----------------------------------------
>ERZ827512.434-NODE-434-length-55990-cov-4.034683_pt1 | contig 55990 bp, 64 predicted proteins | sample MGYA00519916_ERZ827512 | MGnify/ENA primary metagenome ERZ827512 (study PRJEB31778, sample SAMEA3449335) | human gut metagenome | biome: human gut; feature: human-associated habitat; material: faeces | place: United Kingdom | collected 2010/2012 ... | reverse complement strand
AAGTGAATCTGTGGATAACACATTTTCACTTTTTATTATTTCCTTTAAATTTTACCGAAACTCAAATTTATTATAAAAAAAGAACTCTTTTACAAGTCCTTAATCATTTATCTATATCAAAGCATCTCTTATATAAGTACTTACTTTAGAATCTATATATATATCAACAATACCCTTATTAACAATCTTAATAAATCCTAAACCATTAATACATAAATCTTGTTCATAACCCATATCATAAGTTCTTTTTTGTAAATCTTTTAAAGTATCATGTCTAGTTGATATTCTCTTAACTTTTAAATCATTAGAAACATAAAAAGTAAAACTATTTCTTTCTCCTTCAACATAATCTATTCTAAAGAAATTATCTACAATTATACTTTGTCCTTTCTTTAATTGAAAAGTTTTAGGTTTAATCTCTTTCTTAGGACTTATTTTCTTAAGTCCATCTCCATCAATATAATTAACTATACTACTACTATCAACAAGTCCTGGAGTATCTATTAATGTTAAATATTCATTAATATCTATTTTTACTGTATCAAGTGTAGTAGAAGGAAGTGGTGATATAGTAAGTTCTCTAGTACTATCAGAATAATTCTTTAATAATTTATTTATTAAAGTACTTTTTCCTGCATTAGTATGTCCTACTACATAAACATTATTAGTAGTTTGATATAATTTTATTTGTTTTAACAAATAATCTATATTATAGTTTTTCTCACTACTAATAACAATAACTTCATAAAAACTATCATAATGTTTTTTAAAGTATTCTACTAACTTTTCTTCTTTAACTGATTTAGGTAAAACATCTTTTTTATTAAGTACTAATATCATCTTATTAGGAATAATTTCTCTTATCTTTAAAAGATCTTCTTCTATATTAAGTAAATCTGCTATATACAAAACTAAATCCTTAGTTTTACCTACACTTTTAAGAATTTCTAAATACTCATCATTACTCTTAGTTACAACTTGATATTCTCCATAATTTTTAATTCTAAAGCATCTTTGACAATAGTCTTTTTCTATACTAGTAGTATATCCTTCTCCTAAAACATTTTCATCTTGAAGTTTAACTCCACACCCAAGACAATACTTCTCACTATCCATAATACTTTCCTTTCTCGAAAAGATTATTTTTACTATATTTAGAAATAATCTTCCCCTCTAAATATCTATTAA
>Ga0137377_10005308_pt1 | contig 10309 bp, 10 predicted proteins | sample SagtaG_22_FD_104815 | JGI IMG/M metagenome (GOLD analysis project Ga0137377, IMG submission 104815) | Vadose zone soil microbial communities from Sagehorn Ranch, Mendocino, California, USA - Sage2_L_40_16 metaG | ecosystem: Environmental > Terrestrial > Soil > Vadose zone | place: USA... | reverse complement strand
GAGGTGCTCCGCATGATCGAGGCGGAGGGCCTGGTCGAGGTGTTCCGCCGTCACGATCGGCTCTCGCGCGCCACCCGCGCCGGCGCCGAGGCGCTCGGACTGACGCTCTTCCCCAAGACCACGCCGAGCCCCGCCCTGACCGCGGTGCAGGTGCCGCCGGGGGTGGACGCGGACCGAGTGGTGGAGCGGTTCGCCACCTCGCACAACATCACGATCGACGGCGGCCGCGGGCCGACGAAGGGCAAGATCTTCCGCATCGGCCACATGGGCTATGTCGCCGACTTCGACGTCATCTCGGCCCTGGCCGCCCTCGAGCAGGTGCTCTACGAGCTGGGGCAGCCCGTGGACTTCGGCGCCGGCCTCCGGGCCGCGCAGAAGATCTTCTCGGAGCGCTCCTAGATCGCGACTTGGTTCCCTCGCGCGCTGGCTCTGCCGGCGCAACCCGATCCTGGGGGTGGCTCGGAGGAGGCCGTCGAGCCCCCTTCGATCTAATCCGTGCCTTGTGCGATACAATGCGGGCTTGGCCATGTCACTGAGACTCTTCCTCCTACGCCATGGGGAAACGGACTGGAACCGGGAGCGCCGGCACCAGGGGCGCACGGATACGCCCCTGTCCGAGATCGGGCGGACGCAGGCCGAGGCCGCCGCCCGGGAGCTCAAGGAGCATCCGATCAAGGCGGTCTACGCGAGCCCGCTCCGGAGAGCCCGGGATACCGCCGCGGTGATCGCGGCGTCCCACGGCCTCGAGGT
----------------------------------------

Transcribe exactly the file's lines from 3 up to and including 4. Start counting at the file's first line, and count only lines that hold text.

>Ga0137377_10005308_pt1 | contig 10309 bp, 10 predicted proteins | sample SagtaG_22_FD_104815 | JGI IMG/M metagenome (GOLD analysis project Ga0137377, IMG submission 104815) | Vadose zone soil microbial communities from Sagehorn Ranch, Mendocino, California, USA - Sage2_L_40_16 metaG | ecosystem: Environmental > Terrestrial > Soil > Vadose zone | place: USA... | reverse complement strand
GAGGTGCTCCGCATGATCGAGGCGGAGGGCCTGGTCGAGGTGTTCCGCCGTCACGATCGGCTCTCGCGCGCCACCCGCGCCGGCGCCGAGGCGCTCGGACTGACGCTCTTCCCCAAGACCACGCCGAGCCCCGCCCTGACCGCGGTGCAGGTGCCGCCGGGGGTGGACGCGGACCGAGTGGTGGAGCGGTTCGCCACCTCGCACAACATCACGATCGACGGCGGCCGCGGGCCGACGAAGGGCAAGATCTTCCGCATCGGCCACATGGGCTATGTCGCCGACTTCGACGTCATCTCGGCCCTGGCCGCCCTCGAGCAGGTGCTCTACGAGCTGGGGCAGCCCGTGGACTTCGGCGCCGGCCTCCGGGCCGCGCAGAAGATCTTCTCGGAGCGCTCCTAGATCGCGACTTGGTTCCCTCGCGCGCTGGCTCTGCCGGCGCAACCCGATCCTGGGGGTGGCTCGGAGGAGGCCGTCGAGCCCCCTTCGATCTAATCCGTGCCTTGTGCGATACAATGCGGGCTTGGCCATGTCACTGAGACTCTTCCTCCTACGCCATGGGGAAACGGACTGGAACCGGGAGCGCCGGCACCAGGGGCGCACGGATACGCCCCTGTCCGAGATCGGGCGGACGCAGGCCGAGGCCGCCGCCCGGGAGCTCAAGGAGCATCCGATCAAGGCGGTCTACGCGAGCCCGCTCCGGAGAGCCCGGGATACCGCCGCGGTGATCGCGGCGTCCCACGGCCTCGAGGT